In exchange the Indians could claim allotments on land within the boundaries of the reservation. They were given two years to make a claim or move to the Colville Reservation.

Innomosecha Jim refused to have the Chelan’s land surveyed and refused to take an allotment, as did most of his followers. 

He held to a belief followed by many Native Americans. The land was sacred, given to them by the Creator. Any effort to divide it into pieces owned by individuals was sacrilege. 

Called Long Jim for his six-foot height and his bearing (it was said that he always walked and rode like a chief) he made clear that he would never relent and take an allotment. Wapato John, an Entiat, had great respect for Long Jim and the Chelans. He waited until he was sure that the Chelans would not take allotments before he and his extended family claimed 10 parcels along the north shore of the lake including Wapato Point and the Manson area.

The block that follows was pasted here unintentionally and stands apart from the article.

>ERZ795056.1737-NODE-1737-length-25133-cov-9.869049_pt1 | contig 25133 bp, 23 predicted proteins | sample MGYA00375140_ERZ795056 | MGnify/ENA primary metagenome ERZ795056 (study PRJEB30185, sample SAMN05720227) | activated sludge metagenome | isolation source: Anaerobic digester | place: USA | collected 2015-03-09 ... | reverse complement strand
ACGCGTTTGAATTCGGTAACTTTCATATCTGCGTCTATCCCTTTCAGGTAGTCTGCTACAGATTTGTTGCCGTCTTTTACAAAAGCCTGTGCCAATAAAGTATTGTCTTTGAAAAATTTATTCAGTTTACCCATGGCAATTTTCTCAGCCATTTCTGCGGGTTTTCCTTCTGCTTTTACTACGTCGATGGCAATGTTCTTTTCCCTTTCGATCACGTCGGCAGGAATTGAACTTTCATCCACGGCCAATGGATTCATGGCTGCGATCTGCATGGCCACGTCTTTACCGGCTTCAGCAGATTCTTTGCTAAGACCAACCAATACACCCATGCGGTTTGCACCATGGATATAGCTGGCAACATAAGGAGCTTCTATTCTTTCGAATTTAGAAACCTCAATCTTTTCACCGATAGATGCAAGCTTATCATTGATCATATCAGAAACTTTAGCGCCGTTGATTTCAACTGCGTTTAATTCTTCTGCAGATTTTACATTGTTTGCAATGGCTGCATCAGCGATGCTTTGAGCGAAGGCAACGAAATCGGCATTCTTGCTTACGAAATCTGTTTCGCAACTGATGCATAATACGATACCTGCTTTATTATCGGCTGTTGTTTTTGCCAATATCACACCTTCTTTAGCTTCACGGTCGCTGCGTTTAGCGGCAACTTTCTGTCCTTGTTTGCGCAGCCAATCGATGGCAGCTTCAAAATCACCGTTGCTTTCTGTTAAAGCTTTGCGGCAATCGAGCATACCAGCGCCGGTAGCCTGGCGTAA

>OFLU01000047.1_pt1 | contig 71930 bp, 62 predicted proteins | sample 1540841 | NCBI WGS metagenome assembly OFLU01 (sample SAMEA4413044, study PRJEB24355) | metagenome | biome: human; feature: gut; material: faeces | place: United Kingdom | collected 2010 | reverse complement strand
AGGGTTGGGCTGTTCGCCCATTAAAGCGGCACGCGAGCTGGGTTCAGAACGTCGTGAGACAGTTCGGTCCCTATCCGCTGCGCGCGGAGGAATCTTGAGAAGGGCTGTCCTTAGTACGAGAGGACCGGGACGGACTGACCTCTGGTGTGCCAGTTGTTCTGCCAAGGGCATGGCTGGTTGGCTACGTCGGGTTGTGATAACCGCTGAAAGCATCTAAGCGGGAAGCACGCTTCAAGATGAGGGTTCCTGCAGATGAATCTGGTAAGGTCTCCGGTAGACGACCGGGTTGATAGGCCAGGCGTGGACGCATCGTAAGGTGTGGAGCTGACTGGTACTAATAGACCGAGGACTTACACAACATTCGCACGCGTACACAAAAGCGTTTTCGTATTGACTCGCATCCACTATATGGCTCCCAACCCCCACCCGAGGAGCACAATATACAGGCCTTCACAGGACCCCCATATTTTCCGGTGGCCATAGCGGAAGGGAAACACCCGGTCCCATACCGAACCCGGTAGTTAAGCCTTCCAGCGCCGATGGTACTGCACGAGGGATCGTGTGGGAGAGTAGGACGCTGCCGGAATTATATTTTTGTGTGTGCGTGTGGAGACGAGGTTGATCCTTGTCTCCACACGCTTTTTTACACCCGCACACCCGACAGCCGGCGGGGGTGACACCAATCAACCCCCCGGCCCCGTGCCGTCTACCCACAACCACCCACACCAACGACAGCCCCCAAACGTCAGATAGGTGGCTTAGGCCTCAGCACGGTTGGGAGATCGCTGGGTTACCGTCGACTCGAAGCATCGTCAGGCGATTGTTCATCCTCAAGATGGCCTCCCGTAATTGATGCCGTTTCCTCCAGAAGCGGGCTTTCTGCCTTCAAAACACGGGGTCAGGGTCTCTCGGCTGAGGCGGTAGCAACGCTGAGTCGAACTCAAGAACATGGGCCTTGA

Long Jim and his small group of followers continued to live in their traditional village at the foot of the lake and ignored the two-year deadline to claim allotments. 

In 1890 troops came to forcibly remove the Chelans to the Colville Reservation where most of them stayed and settled. 

With no more land and no more people there was no more need for a chief. Long Jim was held in the guardhouse for nine weeks then released to return to Lake Chelan where he discovered that Charles Ballard had finished platting the new town of Chelan in the heart of Jim’s ancestral land.

In spite of Long Jim’s continued opposition to allotments, the government awarded him 525 acres on the north shore including Spader Bay. 

Long Jim was tired of the conflict and saddened by all that had happened and refused to live on his allotment. With his wife, Annie, he moved to the Brewster area and sold his lakeside allotment for $2,000. Much of it soon became part of the growing city of Chelan.

Long Jim, the last chief of the Chelans, eventually moved to the Colville Reservation where he died May 28, 1931, age 71.

Historian, actor and teacher Rod Molzahn can be reached at shake.speak@nwi.net. His third history CD, Legends & Legacies Vol. III – Stories of Wenatchee and North Central Washington, is now available at the Wenatchee Valley Museum and Cultural Center and at other locations throughout the area.